Switzerland is the most fortified region of the world.  Surprised? Up until recently, all Swiss houses had a nuclear shelter complete with air filtration system, food supplies, chemical toilets and bunks. Apartment buildings had communal shelters large enough to accommodate all residents.The Swiss didn’t stop there; they built thousands of bunkers and fortifications – 26,000 still in service according to one count – throughout the country. Some these were field fortifications but the Swiss do like their underground construction and there are are dozens of large underground fortresses large enough house hundreds of soldiers, all cunningly camouflaged. Here’s a typical example: looks like your average quaint Swiss chalet, right?

Wrong: it is underground fortress – Fort Pré-Giroud – defending a pass over the Jura Mountains.

The chalet is actually the main block house. The upper windows are painted on. The lower windows open to reveal machine guns and a 75mm cannon. Rather than protect the rear of the bunker with barbed wire (a dead giveaway), they made a thicket of trees from sheet steel.

The main bunker is defended by a number of outworks camouflaged as rock outcroppings and barns.

Or you might be tooling along the road by picturesque Lake Geneva when you spy a distinctive house:

It’s not a house, it’s a bunker defending the tail end of the Toblerone Line

That alpine barn may be concealing an artillery bunker:

That mountain crag may really be an observation post and gun platform:

Here are some of the many  posted comments following the original article:

Switzerland is not the most fortified region of the world anymore, if it ever was!
Fortress guns and mortars have been disactivated, and dismantled for the most part, although some may have been ‘mothballed’ only.
And the smaller campaign bunkers scattered in the Plateau and Jura area have all undergone the same destiny in the 1990’s.
The Swiss army has also undergone changes: while it was able, up to 1995, to mobilise up to 600,000 men in under 48 hours (I know, I was supposed to go 😉 ), it brought that number down to about 400,000 from 1995 to about 2005. The new ‘Armée 21’ does not have quick mobilization plans and is about 120,000 strong with an 80,000-strong reserve, although of course the distinction is somewhat artificial, a good number of the aforementioned 120,000 being already in a reserve of sort and not ‘active’.
It’s also important to consider that most of the bunkers and fortresses were not able to whitstand modern weapons such as guided missiles: one helicopter with Hellfire-like missiles, hiding behind the crest of a mountain, could have easily defeated even an artillery fortress, let alone an infantry bunker.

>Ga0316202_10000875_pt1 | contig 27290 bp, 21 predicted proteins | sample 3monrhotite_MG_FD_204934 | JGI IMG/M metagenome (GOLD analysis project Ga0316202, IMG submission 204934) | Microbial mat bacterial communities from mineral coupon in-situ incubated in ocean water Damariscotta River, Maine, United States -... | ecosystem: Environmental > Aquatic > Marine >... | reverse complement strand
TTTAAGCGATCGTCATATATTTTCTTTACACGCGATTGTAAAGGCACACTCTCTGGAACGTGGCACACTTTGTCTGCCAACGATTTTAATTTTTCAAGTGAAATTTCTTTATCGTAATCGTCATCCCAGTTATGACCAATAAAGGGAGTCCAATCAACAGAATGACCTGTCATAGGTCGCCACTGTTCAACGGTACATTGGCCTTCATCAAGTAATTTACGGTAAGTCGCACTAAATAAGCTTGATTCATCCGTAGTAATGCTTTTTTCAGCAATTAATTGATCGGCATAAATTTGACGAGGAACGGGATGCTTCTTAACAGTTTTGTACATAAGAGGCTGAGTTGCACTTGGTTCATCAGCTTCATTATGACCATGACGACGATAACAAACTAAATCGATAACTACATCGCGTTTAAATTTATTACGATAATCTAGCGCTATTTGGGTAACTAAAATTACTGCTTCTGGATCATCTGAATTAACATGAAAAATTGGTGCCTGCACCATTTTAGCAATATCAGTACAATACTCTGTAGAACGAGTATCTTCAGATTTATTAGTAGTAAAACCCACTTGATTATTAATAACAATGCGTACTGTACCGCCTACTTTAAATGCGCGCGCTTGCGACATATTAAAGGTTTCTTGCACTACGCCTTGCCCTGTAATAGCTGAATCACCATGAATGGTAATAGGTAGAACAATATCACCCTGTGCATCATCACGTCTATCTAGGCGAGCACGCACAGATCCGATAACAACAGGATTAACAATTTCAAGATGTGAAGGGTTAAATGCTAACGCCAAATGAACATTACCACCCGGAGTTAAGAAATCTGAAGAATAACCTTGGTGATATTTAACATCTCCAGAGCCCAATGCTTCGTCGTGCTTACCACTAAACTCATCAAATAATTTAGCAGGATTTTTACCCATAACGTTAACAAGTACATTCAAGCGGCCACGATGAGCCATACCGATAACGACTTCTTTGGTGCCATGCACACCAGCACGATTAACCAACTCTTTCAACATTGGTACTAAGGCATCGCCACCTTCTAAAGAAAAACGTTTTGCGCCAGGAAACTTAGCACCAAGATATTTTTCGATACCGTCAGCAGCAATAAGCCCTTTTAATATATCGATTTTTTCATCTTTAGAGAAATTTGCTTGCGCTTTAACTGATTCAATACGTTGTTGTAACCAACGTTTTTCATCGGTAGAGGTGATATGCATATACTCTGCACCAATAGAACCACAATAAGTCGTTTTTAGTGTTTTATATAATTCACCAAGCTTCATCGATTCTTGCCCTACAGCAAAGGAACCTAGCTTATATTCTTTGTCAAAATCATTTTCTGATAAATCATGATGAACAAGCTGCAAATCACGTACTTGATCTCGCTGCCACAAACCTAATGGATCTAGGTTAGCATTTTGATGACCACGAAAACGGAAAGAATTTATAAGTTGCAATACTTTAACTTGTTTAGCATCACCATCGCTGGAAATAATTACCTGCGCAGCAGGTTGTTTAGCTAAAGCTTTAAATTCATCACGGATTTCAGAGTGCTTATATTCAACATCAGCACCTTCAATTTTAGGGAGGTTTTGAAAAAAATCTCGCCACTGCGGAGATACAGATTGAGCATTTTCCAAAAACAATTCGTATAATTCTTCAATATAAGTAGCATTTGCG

There is also a continuous debate about whether soldiers should be allowed to keep their service assault rifle and/or pistol at home between service periods. The ‘pocket munition’ has already gone under the pressure of the opinion, after there were too many people killed with service weapons. So as you see, Switzerland is not what it once was – the good news being that you can now easily find info on the famed alpine bunkers, and indeed the legend was not too exaggerated!

Note to self: cancel planned invasion of Switzerland.

Hundreds of key roads and bridges across Switzerland hold stores of explosives for use in the event of invasion.  The policy was developed during the cold war, because of fears of an attack by Warsaw Pact countries.  Although some devices are now being removed, hundreds will remain, particularly in the border regions.  The fuses required for detonation are stored separately from the explosives.

It’s not correct that all Swiss buildings needed their own bomb shelter. If a building doesn’t have one the occupants only need to pay a fee of 800 francs for a place in a communal shelter (the fee used to be 1,500 francs). The Swiss do have an unusually high number of shelters however – 300,000 in a country of 7.6 million, with total space for 8.6 million. The largest shelter (now decommissioned) was a complex around the Sonnenberg tunnel that could house 20,000 people over 7 floors and included a hospital and even a theatre.

I think the most important thing to remember about Switzerland is that it could still withstand a conventional infantry attack, meaning no close in air support or a large amount of armored vehicles.  However, the country also remained neutral in World War 2 in part because its defenses were so well developed that the Nazis knew that to win would have cost them dearly.  A country that managed to withstand one of the best developed armed forces of that time shows that the country is very well fortified against conventional ground forces.

In spite of it being such a small country even Hitler was afraid of invading it. In fact they have not been  foreign troops on their soil in over 500 years. Every male is a fully trained and armed soldier at all times. They have 15 day refreshers every year. I once met one such young man some 50 years ago. His family was a family of soldiers for more than 7 generations. The stories he told me were absolutely awesome. Switzerland may not be the most fortified but is most probably the most and best defended.

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